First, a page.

Fairburn nixes biomed waste facility

Tue, 08/11/2009 - 4:06pm
By: Ben Nelms

The motions were as complicated as the discussion surrounding a proposal by Seattle-based TreatMed, Inc. to establish a biomedical waste treatment plant on Creekwood Road on Fairburn’s south side. But by the end of the Aug. 10 City Council meeting the conceptual site plan had been voted down. The only recourse remaining for the project is a potential court challenge.

The TreatMed project was proposed in two phases. The first phase would construct a 14,200 square-foot biomedical waste treatment facility on 4.22 acres that would begin construction in November and be completed in the third quarter of 2010.

The second phase slated for 2016 would see the construction of a 16,000 square-foot biomedical waste treatment equipment manufacturing plant and office building operated by the French-owned Ecodas. Ecodas operates pressure and steam sterilization manufacturing plants in numerous countries on several continents.

The Aug. 10 meeting began with Mayor Betty Hannah reading a prepared statement, saying that in no uncertain terms she had informed city staff that Fairburn would not consider a medical waste treatment facility, regardless of the jobs and revenue it would bring. Hannah said that, if allowed, it would give the impression that Fairburn is a dumping ground.

“There will be not be any medical waste treatment facility in Fairburn,” Hannah said.

Those comments were met with applause from the packed meeting room and were followed by similar comments from the dozen members of the public who took the podium during the public hearing being held to determine if TreatMed’s proposal was consistent with the city’s Solid Waste Management Plan (SWMP).

One of those addressing the council was Downtown Development Authority Chair Barkley Russell, who reiterated the authority’s belief that the project was not consistent with the SWMP and recommended denial of the conceptual site plan.

Another speaker during public comments was south Fulton Commissioner Bill Edwards who was accompanied at the meeting by several Fulton County department heads. Edwards said project attorney Doug Dillard’s “constitutional notices do not scare us,” adding that Fulton County still controls the access to the right-of-way on Creekwood Road that would presumably prevent the type of vehicular traffic that would be needed to serve the plant.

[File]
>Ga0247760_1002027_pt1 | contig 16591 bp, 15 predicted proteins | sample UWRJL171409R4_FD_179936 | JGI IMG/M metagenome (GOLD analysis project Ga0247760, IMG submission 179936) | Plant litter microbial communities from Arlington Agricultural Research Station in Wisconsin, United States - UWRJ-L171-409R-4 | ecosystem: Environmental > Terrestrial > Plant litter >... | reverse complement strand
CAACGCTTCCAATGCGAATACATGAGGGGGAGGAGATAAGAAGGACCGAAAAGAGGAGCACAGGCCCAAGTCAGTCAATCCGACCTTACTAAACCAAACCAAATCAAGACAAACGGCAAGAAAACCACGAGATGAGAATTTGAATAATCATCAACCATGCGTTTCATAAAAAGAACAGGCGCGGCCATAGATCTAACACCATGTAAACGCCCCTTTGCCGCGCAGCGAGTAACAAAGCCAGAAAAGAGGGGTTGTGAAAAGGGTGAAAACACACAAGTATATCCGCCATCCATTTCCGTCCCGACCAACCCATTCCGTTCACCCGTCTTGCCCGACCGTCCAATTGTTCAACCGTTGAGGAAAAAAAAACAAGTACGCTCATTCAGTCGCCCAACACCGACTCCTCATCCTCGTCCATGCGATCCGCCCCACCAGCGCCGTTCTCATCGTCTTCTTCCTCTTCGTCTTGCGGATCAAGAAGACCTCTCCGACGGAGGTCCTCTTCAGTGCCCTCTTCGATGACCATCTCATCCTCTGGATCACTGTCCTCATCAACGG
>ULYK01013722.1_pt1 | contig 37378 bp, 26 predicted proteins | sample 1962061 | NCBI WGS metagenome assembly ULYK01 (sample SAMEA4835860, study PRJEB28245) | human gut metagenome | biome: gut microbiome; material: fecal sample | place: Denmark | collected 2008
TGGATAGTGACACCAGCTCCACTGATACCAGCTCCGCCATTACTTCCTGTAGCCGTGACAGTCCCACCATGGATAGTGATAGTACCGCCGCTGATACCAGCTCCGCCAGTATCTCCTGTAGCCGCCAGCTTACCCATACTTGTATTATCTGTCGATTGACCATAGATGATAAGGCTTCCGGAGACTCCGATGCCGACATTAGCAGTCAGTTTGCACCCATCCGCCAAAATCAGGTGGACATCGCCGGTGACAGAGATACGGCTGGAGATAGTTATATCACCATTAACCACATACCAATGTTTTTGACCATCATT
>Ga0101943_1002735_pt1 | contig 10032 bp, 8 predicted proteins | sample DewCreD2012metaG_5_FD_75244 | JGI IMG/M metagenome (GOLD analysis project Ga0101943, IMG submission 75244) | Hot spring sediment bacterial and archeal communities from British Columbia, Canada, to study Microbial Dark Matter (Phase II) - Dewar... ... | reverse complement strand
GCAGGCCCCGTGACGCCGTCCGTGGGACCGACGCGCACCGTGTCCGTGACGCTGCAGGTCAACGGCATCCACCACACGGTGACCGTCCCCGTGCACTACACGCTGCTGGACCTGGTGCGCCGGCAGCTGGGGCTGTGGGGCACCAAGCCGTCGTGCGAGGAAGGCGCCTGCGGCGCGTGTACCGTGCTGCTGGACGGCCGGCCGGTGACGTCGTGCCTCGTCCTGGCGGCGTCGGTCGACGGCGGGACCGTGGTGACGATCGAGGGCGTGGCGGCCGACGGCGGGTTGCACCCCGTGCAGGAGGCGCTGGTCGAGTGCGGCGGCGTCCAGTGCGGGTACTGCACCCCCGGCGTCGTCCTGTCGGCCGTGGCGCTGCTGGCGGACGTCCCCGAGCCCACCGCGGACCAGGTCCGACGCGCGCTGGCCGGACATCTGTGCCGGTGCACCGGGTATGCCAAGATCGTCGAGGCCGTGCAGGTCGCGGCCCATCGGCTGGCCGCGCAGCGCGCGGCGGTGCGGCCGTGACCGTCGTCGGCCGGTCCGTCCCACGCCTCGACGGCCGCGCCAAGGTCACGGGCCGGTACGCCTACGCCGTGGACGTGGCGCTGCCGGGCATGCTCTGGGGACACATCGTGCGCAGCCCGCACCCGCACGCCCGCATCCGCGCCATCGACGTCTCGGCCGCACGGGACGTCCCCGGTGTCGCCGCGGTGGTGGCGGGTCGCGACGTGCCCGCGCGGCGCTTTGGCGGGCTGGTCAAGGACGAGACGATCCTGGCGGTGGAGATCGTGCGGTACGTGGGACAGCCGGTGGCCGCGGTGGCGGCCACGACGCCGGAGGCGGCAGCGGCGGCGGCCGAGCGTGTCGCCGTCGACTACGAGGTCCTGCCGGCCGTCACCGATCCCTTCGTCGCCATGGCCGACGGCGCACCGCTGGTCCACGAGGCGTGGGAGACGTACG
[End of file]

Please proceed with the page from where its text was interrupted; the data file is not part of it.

“Fulton County stands with you if you deny it,” Edwards said to the council. “If you don’t deny it we’ll be back.”

Edward’s reference was to Dillard’s statement moments earlier that the council’s discretion is limited because the treatment plant is a permitted use in the manufacturing zoning district and that a denial of the conceptual site plan would be unconstitutional. Dillard’s statement was followed by the assertion from both citizens and some on the council that such a proposal was not a permitted use for the M-1-zoned property.

After extensive and convoluted discussion on the many issues surrounding the proposal, the council voted unanimously that the TreatMed plan was not consistent with the criteria of the SWMP and that the conceptual site plan would be denied.

The only option now for TreatMed would be to have the issue decided in court. That decision has not been announced.

It was obvious from some of the audience comments Aug. 10 that the topic was an emotional one. The public had to be asked on more than one occasion to allow the speaker to be heard. It was also clear that many in the audience were not aware that what was unfolding was essentially a replay of the emotion-laden Walker Brothers proposal in 2007 to establish a waste transfer station on Bohannon Road. The transfer station was a permitted use in the zoning district.

Regardless of the denial by the planning commission and city council at the time, the challenge was eventually upheld in Fulton County Superior Court and the transfer station was allowed to be established on Bohannon Road.

But even the Walker Brothers situation was not the first time that Fairburn had dealt with environmentally-labled issues that were asserted to potentially cause harm to citizens and the community.

Far from hypothetical, a number of Fairburn’s residents were sickened during mid-2006 after being exposed to an organophosphate pesticide “wash water” material from a nearby non-hazardous waste treatment plant. Yet to date since mid-2006, the city has not removed waste treatment plants as permitted uses in its zoning districts.

In an issue related to the TreatMed proposal, some had questioned how the company had come to choose Fairburn to locate its facility and whether City Administrator Jim Williams or other city staff had somehow solicited the proposal.

The results of an open records request by The Citizen showed that on June 13, 2008, Fairburn received a communication from Marva Bryan, financial services manager for the Development Authority of Fulton County, requesting that a meeting be scheduled for her to introduce Squalli to city staff.

Commenting last week on the specifics of the proposed facility, TreatMed President David Squalli said the facility would process “red bag” waste from facilities such as physicians offices, dentist offices and hospitals.

Using Ecodas biomedical waste treatment equipment, the material is shredded, pressurized and heated with steam to sterilize everything, he said. Unlike other biomedical waste that is not sterilized, Squalli said the end product is appropriate for shipment to municipal solid waste landfills.

“Ours is an alternative type of treatment aimed at negating the problems with chemical treatment and incineration,” Squalli said.

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